Management & Organization Development

Forces of change (Klabbers, 2009)

While being involved in processes of change, companies have to adequately deal with and balance the following drivers and barriers of change.

Table 11.1. Forces of Change

On a time scale of change, the cultural, social/political drivers and barriers of change take many years (5 – 10 years) to adapt to new circumstances.  Structural, technological, procedural, and resources drivers and barriers are more easily to adapt, and they may become balanced in a few years time (1 – 3 years). Complex organizations have difficulty with innovation. They have to perform a delicate balancing act between opposing forces and coalitions. For effective product innovation the following sets of dialogic activities need to be taken into account (Dougherty 1996):

  1. Conceptualizing the product to enable the integration of market needs and technological potential (market-technology linking): balancing the tension between outside and inside
  2. Organizing the process to accommodate creative problem solving: balancing the tension between old and new
  3. Monitoring the process (value chain): balancing the tension between determination and emergence
  4. Developing commitment to the effort of innovation: balancing the tension between freedom and responsibility.

These tensions impact on the forces of change in many confusing ways, because actors involved may favor a mixture of these opposing forces. A production manager, for good reasons may be inclined to choose for improving the technological potential (inside), taking on board, advances in technology (new), keeping in control of the existing production process (determination), and staying committed to the available production capacities (responsibility). The marketing manager also for good reasons may be in favor of addressing the market needs (outside), opportunities (new), new markets (emergence), and flexibility to act swiftly (freedom).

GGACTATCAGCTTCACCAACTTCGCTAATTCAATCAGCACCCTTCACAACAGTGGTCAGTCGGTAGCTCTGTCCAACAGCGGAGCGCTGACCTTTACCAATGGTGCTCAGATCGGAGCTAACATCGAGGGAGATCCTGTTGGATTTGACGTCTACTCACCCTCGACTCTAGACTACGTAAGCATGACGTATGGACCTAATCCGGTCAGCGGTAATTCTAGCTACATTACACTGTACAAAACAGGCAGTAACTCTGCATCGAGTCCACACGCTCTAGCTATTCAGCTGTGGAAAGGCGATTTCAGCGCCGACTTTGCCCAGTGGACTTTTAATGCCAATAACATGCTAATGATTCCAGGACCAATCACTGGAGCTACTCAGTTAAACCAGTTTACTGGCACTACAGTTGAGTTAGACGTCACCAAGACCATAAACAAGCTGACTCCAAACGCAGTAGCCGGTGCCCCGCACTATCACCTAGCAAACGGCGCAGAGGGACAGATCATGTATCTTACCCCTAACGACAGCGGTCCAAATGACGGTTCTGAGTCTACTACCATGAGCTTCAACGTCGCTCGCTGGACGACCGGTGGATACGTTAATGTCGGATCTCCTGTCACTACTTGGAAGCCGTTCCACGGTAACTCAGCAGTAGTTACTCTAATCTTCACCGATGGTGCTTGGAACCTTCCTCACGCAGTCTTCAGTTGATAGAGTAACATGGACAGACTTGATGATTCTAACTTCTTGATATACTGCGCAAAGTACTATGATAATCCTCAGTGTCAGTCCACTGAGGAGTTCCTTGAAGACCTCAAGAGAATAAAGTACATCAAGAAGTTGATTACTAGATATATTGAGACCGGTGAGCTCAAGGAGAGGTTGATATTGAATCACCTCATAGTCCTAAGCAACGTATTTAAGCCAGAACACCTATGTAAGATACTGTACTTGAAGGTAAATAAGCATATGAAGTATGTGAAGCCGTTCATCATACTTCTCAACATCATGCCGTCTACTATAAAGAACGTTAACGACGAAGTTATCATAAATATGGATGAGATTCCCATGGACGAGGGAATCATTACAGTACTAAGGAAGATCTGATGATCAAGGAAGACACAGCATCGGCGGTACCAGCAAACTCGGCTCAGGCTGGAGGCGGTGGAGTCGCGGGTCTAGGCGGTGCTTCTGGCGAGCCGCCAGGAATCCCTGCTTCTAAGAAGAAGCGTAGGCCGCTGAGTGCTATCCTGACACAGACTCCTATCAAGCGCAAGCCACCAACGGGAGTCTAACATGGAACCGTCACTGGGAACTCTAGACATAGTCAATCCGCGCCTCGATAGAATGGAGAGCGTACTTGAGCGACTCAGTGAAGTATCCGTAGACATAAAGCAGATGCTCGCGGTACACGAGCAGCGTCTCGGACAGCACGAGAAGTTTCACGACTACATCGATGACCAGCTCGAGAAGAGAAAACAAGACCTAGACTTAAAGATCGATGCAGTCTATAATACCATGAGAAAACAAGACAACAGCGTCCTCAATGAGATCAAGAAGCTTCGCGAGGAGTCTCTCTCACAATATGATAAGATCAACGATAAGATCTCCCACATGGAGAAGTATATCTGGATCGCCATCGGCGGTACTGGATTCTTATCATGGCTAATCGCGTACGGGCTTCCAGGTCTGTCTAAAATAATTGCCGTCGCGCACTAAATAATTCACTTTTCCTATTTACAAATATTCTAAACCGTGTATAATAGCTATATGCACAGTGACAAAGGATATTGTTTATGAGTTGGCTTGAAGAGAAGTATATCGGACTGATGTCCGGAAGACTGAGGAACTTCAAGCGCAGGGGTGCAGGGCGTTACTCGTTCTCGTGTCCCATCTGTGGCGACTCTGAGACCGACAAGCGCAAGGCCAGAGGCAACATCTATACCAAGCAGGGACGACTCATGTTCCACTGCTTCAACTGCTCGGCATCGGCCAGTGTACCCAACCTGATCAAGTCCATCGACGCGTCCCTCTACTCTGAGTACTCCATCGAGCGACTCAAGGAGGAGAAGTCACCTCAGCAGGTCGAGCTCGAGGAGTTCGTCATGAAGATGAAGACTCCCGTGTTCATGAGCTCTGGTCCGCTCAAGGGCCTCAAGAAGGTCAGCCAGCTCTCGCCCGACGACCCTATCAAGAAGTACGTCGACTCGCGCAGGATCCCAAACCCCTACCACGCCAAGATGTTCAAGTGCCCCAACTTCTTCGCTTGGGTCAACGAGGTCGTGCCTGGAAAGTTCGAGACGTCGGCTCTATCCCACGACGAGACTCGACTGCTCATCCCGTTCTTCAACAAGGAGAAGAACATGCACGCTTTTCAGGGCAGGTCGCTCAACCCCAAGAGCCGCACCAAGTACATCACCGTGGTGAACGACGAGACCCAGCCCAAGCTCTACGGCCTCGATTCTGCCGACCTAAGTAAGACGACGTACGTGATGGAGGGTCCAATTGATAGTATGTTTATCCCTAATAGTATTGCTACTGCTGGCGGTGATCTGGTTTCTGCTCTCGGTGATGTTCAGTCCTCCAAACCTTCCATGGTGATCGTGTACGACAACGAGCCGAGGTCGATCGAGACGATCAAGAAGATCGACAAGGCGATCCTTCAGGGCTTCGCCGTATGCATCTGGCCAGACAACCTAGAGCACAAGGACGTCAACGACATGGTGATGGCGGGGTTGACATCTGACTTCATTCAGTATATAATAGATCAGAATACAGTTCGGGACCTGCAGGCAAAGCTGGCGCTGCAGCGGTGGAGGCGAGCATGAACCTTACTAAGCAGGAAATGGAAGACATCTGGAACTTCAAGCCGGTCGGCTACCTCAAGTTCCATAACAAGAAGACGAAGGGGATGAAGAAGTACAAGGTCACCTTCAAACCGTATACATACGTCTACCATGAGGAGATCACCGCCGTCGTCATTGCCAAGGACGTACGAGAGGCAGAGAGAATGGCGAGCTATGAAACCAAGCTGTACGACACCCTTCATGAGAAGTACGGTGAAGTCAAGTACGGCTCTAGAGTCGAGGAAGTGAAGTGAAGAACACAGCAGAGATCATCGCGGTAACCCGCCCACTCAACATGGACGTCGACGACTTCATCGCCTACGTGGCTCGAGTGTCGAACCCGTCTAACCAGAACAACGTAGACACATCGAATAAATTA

In management practice, during the ongoing negotiations about suitable strategies, coalitions emerge, or are built by actors on opposite sides of the tension scales.   Agreeing or disagreeing on explicit and local knowledge may turn out to be easier than on the less tangible tacit understanding and encultured knowledge, because the actors involved may not be fully aware of the way they convey that silent language.  As a consequence, their body language may express a message different from their spoken and written messages.

For more details, see Chapter 11 of the book: 
The Magic Circle: Principles of Gaming & Simulation